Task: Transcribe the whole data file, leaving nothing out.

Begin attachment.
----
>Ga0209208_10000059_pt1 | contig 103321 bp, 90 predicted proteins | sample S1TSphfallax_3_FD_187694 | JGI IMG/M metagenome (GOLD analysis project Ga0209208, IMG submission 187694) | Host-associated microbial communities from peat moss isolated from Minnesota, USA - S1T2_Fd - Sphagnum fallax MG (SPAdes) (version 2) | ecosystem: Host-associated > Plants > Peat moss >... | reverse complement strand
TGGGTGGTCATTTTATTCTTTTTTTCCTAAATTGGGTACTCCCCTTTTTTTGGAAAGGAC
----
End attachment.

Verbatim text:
>Ga0209208_10000059_pt1 | contig 103321 bp, 90 predicted proteins | sample S1TSphfallax_3_FD_187694 | JGI IMG/M metagenome (GOLD analysis project Ga0209208, IMG submission 187694) | Host-associated microbial communities from peat moss isolated from Minnesota, USA - S1T2_Fd - Sphagnum fallax MG (SPAdes) (version 2) | ecosystem: Host-associated > Plants > Peat moss >... | reverse complement strand
TGGGTGGTCATTTTATTCTTTTTTTCCTAAATTGGGTACTCCCCTTTTTTTGGAAAGGAC